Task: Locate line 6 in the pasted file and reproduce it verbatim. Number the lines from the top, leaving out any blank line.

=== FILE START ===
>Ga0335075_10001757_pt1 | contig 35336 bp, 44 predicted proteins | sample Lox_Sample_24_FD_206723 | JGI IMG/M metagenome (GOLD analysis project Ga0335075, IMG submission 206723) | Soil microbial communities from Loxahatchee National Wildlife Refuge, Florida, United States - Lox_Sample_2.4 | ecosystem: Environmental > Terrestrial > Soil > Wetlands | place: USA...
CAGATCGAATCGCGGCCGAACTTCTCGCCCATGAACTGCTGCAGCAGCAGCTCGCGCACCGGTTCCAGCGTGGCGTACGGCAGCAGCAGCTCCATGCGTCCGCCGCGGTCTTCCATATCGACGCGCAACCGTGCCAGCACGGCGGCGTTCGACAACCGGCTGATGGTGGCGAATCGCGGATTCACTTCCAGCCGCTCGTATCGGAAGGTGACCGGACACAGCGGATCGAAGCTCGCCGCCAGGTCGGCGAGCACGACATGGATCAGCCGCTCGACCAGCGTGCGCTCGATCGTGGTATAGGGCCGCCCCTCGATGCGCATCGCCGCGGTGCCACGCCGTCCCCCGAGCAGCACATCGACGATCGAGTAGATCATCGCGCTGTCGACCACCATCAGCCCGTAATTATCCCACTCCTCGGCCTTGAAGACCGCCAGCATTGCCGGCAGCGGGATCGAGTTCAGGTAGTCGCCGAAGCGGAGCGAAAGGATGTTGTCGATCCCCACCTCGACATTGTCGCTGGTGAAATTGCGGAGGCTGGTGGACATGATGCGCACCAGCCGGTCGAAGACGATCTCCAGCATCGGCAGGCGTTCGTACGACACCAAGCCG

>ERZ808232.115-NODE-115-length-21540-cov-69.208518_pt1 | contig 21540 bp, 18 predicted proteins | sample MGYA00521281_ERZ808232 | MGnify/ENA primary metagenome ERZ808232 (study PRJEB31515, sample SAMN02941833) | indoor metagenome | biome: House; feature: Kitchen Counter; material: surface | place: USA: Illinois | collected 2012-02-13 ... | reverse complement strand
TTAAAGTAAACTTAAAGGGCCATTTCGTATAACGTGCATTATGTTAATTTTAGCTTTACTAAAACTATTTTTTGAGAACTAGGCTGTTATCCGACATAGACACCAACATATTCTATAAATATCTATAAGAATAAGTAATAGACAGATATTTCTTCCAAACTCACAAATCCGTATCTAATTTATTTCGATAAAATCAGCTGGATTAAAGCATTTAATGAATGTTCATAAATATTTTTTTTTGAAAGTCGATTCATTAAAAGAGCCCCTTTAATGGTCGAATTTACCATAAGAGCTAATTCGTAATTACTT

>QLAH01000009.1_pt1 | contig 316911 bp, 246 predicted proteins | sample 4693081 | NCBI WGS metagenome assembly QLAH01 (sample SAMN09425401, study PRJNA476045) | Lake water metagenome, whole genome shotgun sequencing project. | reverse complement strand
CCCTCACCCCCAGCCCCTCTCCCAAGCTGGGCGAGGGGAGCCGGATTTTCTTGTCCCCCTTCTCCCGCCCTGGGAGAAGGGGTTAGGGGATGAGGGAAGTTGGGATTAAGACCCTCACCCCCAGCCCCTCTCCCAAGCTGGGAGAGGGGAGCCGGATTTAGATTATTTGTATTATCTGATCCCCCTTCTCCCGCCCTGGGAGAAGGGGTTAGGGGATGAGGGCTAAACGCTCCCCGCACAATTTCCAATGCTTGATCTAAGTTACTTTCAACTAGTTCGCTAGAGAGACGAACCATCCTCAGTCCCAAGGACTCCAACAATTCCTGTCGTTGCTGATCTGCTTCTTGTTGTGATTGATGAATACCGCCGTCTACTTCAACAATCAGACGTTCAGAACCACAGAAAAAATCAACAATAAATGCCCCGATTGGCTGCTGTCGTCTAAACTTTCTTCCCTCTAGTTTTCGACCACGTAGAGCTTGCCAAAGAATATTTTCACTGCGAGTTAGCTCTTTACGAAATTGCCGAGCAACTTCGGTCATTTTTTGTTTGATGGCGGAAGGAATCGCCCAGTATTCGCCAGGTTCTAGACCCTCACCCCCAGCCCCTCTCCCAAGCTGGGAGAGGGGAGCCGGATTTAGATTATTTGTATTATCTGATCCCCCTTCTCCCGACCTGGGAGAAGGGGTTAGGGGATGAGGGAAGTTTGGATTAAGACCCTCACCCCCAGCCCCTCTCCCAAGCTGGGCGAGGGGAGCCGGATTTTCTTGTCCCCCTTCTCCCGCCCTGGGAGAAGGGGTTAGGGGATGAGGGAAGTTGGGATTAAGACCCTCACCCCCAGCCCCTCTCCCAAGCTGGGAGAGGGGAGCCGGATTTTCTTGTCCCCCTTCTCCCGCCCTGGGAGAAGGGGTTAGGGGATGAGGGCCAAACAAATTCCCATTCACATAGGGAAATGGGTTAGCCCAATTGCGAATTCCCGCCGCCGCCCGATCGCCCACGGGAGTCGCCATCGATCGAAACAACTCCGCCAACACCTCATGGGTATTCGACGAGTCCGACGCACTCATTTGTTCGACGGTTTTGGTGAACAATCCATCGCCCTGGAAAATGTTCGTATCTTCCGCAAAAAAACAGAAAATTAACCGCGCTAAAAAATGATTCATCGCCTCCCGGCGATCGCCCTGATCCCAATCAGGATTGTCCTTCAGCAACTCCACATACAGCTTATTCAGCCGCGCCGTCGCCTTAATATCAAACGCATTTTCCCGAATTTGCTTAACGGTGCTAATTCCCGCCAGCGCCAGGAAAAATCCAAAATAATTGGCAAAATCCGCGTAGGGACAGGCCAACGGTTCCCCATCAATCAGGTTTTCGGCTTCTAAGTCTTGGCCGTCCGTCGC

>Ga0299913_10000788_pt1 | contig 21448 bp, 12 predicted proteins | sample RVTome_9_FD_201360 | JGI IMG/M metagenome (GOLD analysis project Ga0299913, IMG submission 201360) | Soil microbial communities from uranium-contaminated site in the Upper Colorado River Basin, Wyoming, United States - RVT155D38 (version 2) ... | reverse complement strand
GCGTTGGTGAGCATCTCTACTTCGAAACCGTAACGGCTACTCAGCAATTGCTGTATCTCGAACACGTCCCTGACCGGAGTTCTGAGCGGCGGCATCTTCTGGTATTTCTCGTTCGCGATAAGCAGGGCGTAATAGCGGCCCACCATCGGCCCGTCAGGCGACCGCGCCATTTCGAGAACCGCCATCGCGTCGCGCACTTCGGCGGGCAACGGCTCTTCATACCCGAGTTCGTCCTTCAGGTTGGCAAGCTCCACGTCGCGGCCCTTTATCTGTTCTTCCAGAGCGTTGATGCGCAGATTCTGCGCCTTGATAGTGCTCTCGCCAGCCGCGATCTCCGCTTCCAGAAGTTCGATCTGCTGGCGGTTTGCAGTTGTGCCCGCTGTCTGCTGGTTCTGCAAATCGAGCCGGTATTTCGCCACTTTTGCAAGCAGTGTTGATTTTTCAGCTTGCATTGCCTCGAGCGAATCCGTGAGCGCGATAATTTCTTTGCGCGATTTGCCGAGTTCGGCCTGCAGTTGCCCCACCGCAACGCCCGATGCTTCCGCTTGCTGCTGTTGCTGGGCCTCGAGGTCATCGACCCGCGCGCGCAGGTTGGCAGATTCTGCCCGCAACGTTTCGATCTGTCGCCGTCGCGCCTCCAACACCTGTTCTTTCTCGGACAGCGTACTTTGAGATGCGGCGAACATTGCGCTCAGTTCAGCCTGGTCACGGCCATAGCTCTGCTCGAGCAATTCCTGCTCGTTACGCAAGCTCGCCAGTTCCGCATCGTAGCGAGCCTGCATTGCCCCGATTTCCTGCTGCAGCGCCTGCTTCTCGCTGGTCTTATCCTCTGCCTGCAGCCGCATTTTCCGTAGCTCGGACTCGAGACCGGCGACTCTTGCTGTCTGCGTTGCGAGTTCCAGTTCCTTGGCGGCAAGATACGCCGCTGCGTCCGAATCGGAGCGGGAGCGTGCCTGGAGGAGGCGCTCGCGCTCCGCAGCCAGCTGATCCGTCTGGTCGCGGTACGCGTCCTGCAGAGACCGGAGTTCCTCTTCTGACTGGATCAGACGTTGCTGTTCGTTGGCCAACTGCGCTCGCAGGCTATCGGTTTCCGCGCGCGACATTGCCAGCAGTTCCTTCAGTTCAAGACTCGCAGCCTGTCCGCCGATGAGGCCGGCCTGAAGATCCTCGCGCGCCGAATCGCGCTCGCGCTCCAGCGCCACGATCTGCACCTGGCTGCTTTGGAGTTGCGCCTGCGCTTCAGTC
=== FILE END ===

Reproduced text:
CCCTCACCCCCAGCCCCTCTCCCAAGCTGGGCGAGGGGAGCCGGATTTTCTTGTCCCCCTTCTCCCGCCCTGGGAGAAGGGGTTAGGGGATGAGGGAAGTTGGGATTAAGACCCTCACCCCCAGCCCCTCTCCCAAGCTGGGAGAGGGGAGCCGGATTTAGATTATTTGTATTATCTGATCCCCCTTCTCCCGCCCTGGGAGAAGGGGTTAGGGGATGAGGGCTAAACGCTCCCCGCACAATTTCCAATGCTTGATCTAAGTTACTTTCAACTAGTTCGCTAGAGAGACGAACCATCCTCAGTCCCAAGGACTCCAACAATTCCTGTCGTTGCTGATCTGCTTCTTGTTGTGATTGATGAATACCGCCGTCTACTTCAACAATCAGACGTTCAGAACCACAGAAAAAATCAACAATAAATGCCCCGATTGGCTGCTGTCGTCTAAACTTTCTTCCCTCTAGTTTTCGACCACGTAGAGCTTGCCAAAGAATATTTTCACTGCGAGTTAGCTCTTTACGAAATTGCCGAGCAACTTCGGTCATTTTTTGTTTGATGGCGGAAGGAATCGCCCAGTATTCGCCAGGTTCTAGACCCTCACCCCCAGCCCCTCTCCCAAGCTGGGAGAGGGGAGCCGGATTTAGATTATTTGTATTATCTGATCCCCCTTCTCCCGACCTGGGAGAAGGGGTTAGGGGATGAGGGAAGTTTGGATTAAGACCCTCACCCCCAGCCCCTCTCCCAAGCTGGGCGAGGGGAGCCGGATTTTCTTGTCCCCCTTCTCCCGCCCTGGGAGAAGGGGTTAGGGGATGAGGGAAGTTGGGATTAAGACCCTCACCCCCAGCCCCTCTCCCAAGCTGGGAGAGGGGAGCCGGATTTTCTTGTCCCCCTTCTCCCGCCCTGGGAGAAGGGGTTAGGGGATGAGGGCCAAACAAATTCCCATTCACATAGGGAAATGGGTTAGCCCAATTGCGAATTCCCGCCGCCGCCCGATCGCCCACGGGAGTCGCCATCGATCGAAACAACTCCGCCAACACCTCATGGGTATTCGACGAGTCCGACGCACTCATTTGTTCGACGGTTTTGGTGAACAATCCATCGCCCTGGAAAATGTTCGTATCTTCCGCAAAAAAACAGAAAATTAACCGCGCTAAAAAATGATTCATCGCCTCCCGGCGATCGCCCTGATCCCAATCAGGATTGTCCTTCAGCAACTCCACATACAGCTTATTCAGCCGCGCCGTCGCCTTAATATCAAACGCATTTTCCCGAATTTGCTTAACGGTGCTAATTCCCGCCAGCGCCAGGAAAAATCCAAAATAATTGGCAAAATCCGCGTAGGGACAGGCCAACGGTTCCCCATCAATCAGGTTTTCGGCTTCTAAGTCTTGGCCGTCCGTCGC